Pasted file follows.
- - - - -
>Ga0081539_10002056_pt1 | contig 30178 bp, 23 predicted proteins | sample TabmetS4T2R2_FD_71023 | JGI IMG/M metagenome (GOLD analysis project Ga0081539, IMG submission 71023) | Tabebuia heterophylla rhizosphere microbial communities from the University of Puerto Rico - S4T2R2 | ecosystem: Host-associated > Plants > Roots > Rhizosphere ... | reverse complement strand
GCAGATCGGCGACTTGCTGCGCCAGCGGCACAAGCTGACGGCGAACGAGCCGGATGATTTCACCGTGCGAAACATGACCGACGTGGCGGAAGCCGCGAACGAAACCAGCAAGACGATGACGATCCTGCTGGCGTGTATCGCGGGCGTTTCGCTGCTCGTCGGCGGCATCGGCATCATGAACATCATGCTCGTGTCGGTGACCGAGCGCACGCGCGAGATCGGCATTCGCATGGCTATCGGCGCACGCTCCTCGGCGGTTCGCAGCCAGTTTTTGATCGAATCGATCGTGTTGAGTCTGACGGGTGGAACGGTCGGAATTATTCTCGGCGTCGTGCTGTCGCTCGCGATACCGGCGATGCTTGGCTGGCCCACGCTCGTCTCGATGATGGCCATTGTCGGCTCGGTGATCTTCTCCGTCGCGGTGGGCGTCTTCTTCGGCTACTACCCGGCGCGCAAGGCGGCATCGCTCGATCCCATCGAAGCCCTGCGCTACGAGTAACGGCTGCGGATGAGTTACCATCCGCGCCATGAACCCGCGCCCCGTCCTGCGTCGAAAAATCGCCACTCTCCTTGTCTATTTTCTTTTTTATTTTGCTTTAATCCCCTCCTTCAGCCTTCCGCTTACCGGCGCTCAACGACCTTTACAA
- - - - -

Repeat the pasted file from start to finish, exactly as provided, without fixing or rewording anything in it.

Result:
>Ga0081539_10002056_pt1 | contig 30178 bp, 23 predicted proteins | sample TabmetS4T2R2_FD_71023 | JGI IMG/M metagenome (GOLD analysis project Ga0081539, IMG submission 71023) | Tabebuia heterophylla rhizosphere microbial communities from the University of Puerto Rico - S4T2R2 | ecosystem: Host-associated > Plants > Roots > Rhizosphere ... | reverse complement strand
GCAGATCGGCGACTTGCTGCGCCAGCGGCACAAGCTGACGGCGAACGAGCCGGATGATTTCACCGTGCGAAACATGACCGACGTGGCGGAAGCCGCGAACGAAACCAGCAAGACGATGACGATCCTGCTGGCGTGTATCGCGGGCGTTTCGCTGCTCGTCGGCGGCATCGGCATCATGAACATCATGCTCGTGTCGGTGACCGAGCGCACGCGCGAGATCGGCATTCGCATGGCTATCGGCGCACGCTCCTCGGCGGTTCGCAGCCAGTTTTTGATCGAATCGATCGTGTTGAGTCTGACGGGTGGAACGGTCGGAATTATTCTCGGCGTCGTGCTGTCGCTCGCGATACCGGCGATGCTTGGCTGGCCCACGCTCGTCTCGATGATGGCCATTGTCGGCTCGGTGATCTTCTCCGTCGCGGTGGGCGTCTTCTTCGGCTACTACCCGGCGCGCAAGGCGGCATCGCTCGATCCCATCGAAGCCCTGCGCTACGAGTAACGGCTGCGGATGAGTTACCATCCGCGCCATGAACCCGCGCCCCGTCCTGCGTCGAAAAATCGCCACTCTCCTTGTCTATTTTCTTTTTTATTTTGCTTTAATCCCCTCCTTCAGCCTTCCGCTTACCGGCGCTCAACGACCTTTACAA